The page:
—The engineer protested, “Why should the chief get an award for running the refit? I know it was hard work, but that's her job. She shouldn't get an award for just doing her job.”
■—The chief yeoman replied, “I know that the E-6 evals were due off of the ship three months ago. The XO just hasn’t had the time to review them and get them to the captain.”
Informal words of congratulations are
valuable tools when used properly. while such informal recognition is saOs factory for small events, it can be wd* out if it is not accompanied by tangibly sincere rewards. The best indication 0 command is its willingness to expend d fort to reward the achiever.
Taking the time to recognize achic'‘
Going away parties, retirement or red1 listment ceremonies, written awardsc medals, and fitness reports and evaluj tions all reflect the degree of thanks * Navy has for the tremendous dedicating and commitment of service personnel- the recognition that a command provide is shoddy and reflects minimal effor1 there can be little wonder if the return£l fort is equally feeble. An officer ^ asks 365 days of 24-hour commitn'd from his subordinates but will not spe(l1 the few hours needed to effectively dor11 ment that commitment for the periiuin-1 record has shown the shallowness of “ leadership character. Is this “loyal1! down?”
► Setting the example:
—The chief of the boat whispered 11 the operations officer, “The XO is $ again. We had better go ahead and St& quarters without him.”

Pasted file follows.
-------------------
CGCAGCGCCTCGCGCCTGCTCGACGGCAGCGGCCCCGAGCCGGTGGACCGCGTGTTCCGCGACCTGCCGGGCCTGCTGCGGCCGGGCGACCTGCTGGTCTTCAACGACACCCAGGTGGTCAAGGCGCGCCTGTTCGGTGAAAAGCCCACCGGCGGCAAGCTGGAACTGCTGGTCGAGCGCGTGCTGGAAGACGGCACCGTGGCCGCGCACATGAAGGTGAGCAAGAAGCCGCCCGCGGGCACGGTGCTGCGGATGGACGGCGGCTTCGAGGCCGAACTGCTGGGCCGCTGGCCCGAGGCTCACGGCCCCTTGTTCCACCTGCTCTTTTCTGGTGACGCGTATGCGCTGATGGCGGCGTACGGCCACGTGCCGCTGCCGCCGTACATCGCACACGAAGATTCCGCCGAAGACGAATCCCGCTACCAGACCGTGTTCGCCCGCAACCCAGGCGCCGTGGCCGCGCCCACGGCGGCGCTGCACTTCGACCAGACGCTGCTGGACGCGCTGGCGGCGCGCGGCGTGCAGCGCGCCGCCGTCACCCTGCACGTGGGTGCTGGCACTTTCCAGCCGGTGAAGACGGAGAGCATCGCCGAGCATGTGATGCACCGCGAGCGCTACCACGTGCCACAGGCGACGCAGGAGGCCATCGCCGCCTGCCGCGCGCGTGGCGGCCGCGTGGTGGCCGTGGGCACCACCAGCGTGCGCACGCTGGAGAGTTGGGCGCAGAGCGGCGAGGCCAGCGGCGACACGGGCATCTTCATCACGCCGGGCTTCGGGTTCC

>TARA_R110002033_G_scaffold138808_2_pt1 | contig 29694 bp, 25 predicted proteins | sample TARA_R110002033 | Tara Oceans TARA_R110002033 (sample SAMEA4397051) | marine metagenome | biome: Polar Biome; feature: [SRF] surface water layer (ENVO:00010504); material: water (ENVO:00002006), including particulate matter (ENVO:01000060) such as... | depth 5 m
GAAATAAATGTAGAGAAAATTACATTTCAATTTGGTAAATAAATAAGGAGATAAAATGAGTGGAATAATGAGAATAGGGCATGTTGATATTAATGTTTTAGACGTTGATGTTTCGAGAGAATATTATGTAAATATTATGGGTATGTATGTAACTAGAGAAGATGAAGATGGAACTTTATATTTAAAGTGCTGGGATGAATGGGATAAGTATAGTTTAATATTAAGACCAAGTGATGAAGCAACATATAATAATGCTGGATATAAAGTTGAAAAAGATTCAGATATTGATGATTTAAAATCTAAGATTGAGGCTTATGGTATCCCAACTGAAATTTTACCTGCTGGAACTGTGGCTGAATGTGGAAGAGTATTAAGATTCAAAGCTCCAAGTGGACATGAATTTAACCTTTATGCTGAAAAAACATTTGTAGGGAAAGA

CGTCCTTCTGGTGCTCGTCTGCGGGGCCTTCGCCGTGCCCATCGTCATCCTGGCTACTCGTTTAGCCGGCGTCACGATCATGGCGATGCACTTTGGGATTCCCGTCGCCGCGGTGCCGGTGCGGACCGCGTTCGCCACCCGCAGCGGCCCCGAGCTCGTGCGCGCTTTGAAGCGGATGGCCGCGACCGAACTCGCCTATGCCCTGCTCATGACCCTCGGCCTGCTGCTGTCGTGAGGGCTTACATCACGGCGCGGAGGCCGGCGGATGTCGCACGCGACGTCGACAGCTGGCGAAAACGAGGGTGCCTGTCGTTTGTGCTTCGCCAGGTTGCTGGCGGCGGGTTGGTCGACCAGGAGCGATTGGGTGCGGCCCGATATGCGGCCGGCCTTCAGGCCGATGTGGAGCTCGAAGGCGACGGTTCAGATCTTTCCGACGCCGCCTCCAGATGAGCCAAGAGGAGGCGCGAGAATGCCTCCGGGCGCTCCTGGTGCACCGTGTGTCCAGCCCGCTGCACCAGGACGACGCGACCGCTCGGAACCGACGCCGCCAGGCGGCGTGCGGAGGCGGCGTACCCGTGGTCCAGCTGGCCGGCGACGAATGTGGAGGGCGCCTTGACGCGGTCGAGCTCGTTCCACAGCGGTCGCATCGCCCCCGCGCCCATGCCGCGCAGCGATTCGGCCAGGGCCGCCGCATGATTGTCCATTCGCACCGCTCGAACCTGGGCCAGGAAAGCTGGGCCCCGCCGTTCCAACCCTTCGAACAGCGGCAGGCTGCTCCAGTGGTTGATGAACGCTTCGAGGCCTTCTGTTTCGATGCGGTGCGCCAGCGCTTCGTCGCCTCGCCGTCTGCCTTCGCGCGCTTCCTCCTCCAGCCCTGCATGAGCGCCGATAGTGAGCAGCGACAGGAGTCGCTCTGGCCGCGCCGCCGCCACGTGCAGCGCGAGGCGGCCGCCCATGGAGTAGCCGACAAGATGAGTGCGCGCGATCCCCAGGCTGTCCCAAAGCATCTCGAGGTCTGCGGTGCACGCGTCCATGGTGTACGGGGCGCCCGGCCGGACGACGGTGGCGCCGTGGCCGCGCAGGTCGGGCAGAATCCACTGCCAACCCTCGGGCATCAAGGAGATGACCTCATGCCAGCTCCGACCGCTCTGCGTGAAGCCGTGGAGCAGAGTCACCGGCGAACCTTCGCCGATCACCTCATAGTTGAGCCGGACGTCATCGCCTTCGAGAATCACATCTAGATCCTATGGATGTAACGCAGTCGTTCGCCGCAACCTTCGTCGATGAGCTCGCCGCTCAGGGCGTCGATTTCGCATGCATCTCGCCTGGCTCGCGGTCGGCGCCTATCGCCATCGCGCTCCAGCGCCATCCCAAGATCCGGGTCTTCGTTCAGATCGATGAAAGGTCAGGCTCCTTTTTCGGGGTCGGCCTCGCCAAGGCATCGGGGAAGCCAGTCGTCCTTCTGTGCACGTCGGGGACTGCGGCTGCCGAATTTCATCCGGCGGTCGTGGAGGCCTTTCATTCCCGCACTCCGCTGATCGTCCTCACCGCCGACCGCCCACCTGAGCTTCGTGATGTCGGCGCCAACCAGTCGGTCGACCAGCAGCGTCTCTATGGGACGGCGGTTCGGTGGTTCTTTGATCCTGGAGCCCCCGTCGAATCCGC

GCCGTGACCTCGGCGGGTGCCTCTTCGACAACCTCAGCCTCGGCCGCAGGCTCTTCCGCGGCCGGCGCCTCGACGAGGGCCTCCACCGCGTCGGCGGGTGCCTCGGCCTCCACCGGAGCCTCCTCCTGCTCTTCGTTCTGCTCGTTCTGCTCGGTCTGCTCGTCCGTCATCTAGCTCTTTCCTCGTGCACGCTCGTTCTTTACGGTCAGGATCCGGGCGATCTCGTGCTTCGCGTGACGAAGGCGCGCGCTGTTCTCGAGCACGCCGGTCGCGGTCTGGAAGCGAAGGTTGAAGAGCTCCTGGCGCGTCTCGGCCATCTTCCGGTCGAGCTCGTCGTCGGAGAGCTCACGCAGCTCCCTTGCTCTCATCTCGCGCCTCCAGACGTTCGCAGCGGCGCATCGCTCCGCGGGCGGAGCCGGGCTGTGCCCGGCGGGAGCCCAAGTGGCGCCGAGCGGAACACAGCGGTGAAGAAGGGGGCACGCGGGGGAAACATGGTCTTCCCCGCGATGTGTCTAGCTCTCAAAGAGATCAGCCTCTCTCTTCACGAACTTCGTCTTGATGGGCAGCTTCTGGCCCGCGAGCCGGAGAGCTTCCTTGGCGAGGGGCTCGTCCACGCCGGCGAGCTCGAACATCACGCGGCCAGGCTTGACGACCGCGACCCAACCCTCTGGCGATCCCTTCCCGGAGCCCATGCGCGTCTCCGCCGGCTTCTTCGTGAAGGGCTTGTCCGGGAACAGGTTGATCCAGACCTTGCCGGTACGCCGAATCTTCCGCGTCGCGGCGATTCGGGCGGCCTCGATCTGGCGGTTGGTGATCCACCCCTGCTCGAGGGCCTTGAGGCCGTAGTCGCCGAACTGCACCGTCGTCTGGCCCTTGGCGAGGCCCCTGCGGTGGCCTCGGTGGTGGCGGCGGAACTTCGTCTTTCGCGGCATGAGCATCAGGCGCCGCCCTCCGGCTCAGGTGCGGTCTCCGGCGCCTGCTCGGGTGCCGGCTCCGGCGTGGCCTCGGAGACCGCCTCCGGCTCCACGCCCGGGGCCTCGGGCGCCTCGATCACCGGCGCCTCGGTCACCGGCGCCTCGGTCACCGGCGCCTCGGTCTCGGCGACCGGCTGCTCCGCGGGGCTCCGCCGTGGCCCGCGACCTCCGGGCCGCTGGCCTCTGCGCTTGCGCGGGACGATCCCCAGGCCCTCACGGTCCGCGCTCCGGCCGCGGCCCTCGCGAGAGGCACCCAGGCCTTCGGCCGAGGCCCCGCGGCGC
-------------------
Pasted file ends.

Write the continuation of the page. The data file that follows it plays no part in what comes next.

sweaty joggers plodded past the card^ piers. The machinist’s mate puffed, know that the weapons officer is weight. How come he isn’t out here mandatory PT like the rest of us?”
—The chief nodded. “No
surely than the loss of respect and ere1!1 bility that is associated with inconsist1-’1 or preferential treatment. An officer wl1 lacks the courage to uniformly apply st^ dards has shown a weakness of charac11 that is lethal to his command presence- takes backbone to hold officers, chi£‘y enlisted personnel, and, above all, °fllj self to a single standard, but it is a cruc,J leadership tenet. This tenet is not cod1 plex or difficult; indeed, few would ch* lenge it. Nevertheless, it is too frequen11- violated.
Most naval officers have probah- seen, heard, or participated in many si111 ations similar to these, caused by a r0^ tine inattention to leadership principle8' • is extraordinarily easy to lose sight 0 such fundamentals in the fast-pace '
Derly. Bu >n is satin n be "0(,J y tangible lication c| part of1 ;xpentl p
!Xeeutive officer wants
O is and sit"'
ip as d" e card1' '*ffed, ‘ is ovd
Cgr’ • - -
s m-box; and the family wants more ^tion at home.
I aere is, however, no advocate for an°ership. In the mission-oriented Navy, officer will rarely be encouraged to set Ue other tasks to concentrate on some e'Consuming aspects of leadership. Ju- l0rs wiH not tell seniors that they are self 'eat*crs’ inconsistent, dishonest, or . lsh- They will not suggest that seniors u*d stand up straight, lose weight, or set a haircut.
wondd i any f tim.
thes t"'[ find l"s
dermin‘ td mo|X' id cre^1' insist^1 cer wi11 rly stan'
haradf ience'11 chilli, on0' i cruet1*1 jt cod" Id ch^1' quefl^'
robaBf' ay sW
pies- . ight ol